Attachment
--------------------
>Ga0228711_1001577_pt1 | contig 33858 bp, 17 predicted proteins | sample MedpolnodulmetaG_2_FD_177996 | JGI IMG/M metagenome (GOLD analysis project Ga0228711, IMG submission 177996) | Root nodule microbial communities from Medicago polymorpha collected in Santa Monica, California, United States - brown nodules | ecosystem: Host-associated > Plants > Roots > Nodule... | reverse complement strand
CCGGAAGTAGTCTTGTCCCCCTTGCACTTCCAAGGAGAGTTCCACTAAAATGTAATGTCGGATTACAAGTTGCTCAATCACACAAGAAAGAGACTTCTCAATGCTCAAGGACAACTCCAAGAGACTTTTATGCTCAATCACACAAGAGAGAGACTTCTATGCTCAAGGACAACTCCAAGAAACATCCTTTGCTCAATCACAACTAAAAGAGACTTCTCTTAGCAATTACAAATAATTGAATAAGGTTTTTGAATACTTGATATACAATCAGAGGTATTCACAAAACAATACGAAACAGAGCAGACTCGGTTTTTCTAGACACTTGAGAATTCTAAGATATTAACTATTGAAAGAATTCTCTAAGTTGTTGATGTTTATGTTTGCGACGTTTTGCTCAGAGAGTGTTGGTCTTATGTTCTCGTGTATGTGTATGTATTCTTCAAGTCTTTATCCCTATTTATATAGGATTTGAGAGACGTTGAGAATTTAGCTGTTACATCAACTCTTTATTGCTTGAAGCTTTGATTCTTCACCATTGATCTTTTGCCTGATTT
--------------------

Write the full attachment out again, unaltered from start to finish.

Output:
>Ga0228711_1001577_pt1 | contig 33858 bp, 17 predicted proteins | sample MedpolnodulmetaG_2_FD_177996 | JGI IMG/M metagenome (GOLD analysis project Ga0228711, IMG submission 177996) | Root nodule microbial communities from Medicago polymorpha collected in Santa Monica, California, United States - brown nodules | ecosystem: Host-associated > Plants > Roots > Nodule... | reverse complement strand
CCGGAAGTAGTCTTGTCCCCCTTGCACTTCCAAGGAGAGTTCCACTAAAATGTAATGTCGGATTACAAGTTGCTCAATCACACAAGAAAGAGACTTCTCAATGCTCAAGGACAACTCCAAGAGACTTTTATGCTCAATCACACAAGAGAGAGACTTCTATGCTCAAGGACAACTCCAAGAAACATCCTTTGCTCAATCACAACTAAAAGAGACTTCTCTTAGCAATTACAAATAATTGAATAAGGTTTTTGAATACTTGATATACAATCAGAGGTATTCACAAAACAATACGAAACAGAGCAGACTCGGTTTTTCTAGACACTTGAGAATTCTAAGATATTAACTATTGAAAGAATTCTCTAAGTTGTTGATGTTTATGTTTGCGACGTTTTGCTCAGAGAGTGTTGGTCTTATGTTCTCGTGTATGTGTATGTATTCTTCAAGTCTTTATCCCTATTTATATAGGATTTGAGAGACGTTGAGAATTTAGCTGTTACATCAACTCTTTATTGCTTGAAGCTTTGATTCTTCACCATTGATCTTTTGCCTGATTT